• Intentional Misrepresentation/Concealment of Material Facts: In the Colorado class action products liability case, the medical marijuana plaintiffs claimed that in marketing materials the defendant represented that the marijuana was of medicinal quality, was of a higher quality that other marijuana, and was considered medical marijuana. Plaintiffs claimed that those representations were false as the product had actually been treated with a fungicide. The recreational use plaintiffs also claimed that material facts were concealed, namely the use of the fungicide on the product and the results of tests performed on the plants.
  • Youth Marketing: States that have legalized marijuana, place age restrictions on usage, just like alcohol or tobacco usage. Many ban marketing that appeals to those under age. Some may claim that they have become addicted to marijuana because they started using at a young age. They may further claim that they started using at a young age because of the advertising. These claims may carry more weight if the individual claims that they were drawn to use marijuana contained in products such as gummy bears or other products that are particularly appealing to those under age.
  • Unjust Enrichment: Plaintiffs in the Colorado case also alleged unjust enrichment, restitution and disgorgement claiming that defendants obtained money from plaintiffs under circumstances that were unfair, immoral, and contrary to public and basic notions of justice and fairness. They claimed that because defendants placed an unreasonably dangerous product into the market, it would be unjust to allow defendants to profit from such.
  • Civil Conspiracy: The final count of the Colorado complaint contained a claim of civil conspiracy alleging that the defendants aided each other, through misrepresentations and concealments, in marketing and selling a product that had been treated with Eagle 20 as safe for consumption.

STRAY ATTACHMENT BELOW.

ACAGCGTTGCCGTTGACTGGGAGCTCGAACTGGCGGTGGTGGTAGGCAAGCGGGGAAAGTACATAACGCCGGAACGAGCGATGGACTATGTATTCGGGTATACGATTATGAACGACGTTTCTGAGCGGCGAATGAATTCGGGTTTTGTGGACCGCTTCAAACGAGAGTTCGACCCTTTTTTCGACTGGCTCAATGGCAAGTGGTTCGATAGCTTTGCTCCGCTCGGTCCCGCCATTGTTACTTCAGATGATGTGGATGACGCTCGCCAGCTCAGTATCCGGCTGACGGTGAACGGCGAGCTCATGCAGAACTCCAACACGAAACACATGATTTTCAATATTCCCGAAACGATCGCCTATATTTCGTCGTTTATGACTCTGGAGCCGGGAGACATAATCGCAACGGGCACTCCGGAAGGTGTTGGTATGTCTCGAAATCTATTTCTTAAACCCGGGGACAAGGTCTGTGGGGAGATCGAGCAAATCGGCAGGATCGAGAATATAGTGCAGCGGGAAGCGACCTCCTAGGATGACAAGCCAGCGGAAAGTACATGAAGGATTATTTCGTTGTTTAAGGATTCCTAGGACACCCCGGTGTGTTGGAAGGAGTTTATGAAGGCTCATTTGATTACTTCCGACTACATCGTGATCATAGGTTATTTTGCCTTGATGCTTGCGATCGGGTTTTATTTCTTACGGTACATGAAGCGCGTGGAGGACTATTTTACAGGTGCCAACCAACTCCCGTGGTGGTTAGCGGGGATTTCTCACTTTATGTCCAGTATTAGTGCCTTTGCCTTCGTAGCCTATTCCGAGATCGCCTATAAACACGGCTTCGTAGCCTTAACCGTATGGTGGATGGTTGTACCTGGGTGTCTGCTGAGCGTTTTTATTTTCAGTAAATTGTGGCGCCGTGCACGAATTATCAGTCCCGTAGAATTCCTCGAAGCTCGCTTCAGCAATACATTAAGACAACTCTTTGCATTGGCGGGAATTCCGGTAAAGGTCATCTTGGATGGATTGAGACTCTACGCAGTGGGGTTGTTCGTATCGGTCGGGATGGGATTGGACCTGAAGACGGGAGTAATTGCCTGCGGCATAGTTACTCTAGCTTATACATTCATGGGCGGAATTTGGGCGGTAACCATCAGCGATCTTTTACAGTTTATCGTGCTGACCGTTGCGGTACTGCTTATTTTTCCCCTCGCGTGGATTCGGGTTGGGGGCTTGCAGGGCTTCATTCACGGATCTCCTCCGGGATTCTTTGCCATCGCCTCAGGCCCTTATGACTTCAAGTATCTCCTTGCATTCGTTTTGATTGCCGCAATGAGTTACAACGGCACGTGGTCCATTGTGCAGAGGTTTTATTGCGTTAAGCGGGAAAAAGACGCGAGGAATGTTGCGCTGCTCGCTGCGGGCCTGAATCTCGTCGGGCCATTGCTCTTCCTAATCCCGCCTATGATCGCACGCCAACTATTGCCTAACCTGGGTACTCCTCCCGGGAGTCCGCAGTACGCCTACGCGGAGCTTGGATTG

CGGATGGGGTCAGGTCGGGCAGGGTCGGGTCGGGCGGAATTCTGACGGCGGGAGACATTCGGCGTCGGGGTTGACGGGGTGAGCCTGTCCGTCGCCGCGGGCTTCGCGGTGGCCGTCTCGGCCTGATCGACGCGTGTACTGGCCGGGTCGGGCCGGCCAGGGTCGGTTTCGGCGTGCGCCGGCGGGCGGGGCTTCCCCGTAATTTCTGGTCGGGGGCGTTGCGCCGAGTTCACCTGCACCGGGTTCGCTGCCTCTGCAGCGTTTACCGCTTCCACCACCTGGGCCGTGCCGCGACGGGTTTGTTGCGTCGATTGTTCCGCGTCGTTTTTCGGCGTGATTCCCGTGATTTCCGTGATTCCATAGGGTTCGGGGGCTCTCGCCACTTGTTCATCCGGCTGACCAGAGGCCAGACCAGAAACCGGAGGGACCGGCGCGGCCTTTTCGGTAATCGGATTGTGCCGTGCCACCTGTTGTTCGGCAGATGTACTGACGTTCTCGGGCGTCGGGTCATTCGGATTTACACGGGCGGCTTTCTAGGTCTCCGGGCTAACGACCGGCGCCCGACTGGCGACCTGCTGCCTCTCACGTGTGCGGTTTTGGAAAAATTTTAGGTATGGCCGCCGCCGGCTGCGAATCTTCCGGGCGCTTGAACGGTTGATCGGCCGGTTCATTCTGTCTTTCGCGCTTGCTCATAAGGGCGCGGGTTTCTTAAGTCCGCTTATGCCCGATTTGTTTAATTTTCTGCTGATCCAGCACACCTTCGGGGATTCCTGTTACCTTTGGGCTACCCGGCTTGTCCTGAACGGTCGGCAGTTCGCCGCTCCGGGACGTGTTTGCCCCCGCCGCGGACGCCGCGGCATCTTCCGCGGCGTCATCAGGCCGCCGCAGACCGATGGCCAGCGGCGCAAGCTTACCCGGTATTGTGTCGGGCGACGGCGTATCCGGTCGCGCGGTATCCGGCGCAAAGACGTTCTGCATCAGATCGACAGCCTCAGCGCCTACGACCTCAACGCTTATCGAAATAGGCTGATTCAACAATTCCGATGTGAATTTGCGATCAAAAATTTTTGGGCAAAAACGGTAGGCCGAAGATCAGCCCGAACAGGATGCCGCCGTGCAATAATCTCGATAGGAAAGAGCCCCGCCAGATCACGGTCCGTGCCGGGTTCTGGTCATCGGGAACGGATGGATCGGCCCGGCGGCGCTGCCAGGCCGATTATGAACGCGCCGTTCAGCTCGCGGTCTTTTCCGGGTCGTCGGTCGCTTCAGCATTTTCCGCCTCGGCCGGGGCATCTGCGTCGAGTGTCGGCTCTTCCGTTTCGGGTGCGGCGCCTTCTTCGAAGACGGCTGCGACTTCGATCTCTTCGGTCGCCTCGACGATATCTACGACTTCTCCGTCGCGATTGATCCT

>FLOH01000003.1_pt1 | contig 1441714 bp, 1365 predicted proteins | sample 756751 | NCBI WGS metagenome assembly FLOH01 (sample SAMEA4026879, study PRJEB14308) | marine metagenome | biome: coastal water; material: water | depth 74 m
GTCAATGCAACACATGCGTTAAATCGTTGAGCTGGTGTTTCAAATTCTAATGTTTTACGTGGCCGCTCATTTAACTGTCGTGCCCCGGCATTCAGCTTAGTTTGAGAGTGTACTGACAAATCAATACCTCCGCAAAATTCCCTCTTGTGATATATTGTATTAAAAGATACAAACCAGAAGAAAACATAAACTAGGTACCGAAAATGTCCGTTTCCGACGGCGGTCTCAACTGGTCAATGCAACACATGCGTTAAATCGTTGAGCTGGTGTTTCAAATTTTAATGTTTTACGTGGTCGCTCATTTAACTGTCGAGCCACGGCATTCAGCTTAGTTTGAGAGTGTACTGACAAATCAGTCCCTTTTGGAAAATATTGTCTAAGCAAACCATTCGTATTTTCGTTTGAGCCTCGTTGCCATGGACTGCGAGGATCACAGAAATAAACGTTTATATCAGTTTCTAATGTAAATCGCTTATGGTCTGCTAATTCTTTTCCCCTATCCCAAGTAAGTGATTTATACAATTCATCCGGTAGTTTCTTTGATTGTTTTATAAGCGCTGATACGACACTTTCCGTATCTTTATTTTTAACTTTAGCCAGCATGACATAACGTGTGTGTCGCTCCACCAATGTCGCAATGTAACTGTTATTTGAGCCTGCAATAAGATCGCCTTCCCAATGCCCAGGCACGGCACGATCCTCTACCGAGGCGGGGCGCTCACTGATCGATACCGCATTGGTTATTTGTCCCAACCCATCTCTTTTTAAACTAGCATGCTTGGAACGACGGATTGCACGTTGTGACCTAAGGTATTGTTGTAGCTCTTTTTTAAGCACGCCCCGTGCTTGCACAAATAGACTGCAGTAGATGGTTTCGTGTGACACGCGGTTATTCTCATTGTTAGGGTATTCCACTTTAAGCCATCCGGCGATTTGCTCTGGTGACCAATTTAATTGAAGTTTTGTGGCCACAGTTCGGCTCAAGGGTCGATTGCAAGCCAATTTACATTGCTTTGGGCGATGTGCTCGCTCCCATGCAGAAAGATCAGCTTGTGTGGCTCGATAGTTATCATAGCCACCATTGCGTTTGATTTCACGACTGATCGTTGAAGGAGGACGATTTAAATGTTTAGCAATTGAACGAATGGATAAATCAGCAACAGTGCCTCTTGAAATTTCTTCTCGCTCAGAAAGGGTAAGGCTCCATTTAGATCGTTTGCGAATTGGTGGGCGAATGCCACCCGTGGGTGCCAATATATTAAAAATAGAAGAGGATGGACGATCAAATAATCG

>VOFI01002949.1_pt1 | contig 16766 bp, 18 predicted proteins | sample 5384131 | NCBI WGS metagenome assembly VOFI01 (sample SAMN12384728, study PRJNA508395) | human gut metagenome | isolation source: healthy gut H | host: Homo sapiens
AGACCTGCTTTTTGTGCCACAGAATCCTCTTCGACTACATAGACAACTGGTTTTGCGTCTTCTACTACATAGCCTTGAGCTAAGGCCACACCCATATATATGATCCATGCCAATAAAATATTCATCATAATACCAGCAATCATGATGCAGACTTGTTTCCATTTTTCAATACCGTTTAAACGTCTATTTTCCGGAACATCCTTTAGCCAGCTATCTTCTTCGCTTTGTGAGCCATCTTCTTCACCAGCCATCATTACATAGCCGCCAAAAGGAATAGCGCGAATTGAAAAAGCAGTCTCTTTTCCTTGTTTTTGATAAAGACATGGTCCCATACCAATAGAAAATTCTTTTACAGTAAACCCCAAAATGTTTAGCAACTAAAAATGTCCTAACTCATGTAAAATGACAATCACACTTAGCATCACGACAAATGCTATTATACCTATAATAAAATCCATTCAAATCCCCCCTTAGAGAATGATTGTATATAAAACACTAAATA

It is believed that as the marijuana industry grows, it is doing so at such a rate that it is often outpacing the laws regulating the industry and the application of other laws to the industry. There are constantly new grow operations, new dispensaries and retail outlets, new products, new strains of marijuana, new forms of the drug, and new ways to market it.

The industry has been compared to the tech startups in Silicon Valley years ago. However, since the industry is still considered illegal by the federal government, there are no federal guidelines in place or even in the pipeline.

There are no federal government standards upon which to rely. Instead, each state that legalizes marijuana, has its own sets of laws that apply to the industry. Even then, the industry has undergone unprecedented and rapid growth, and the law is having a difficult time keeping up with the emerging issues. You can expect to see not only more laws governing the marijuana industry, but more lawsuit concerning marijuana products. With these lawsuits will come creative and unique theories and claims against the industry. This is definitely a growing industry and an emerging area of the law.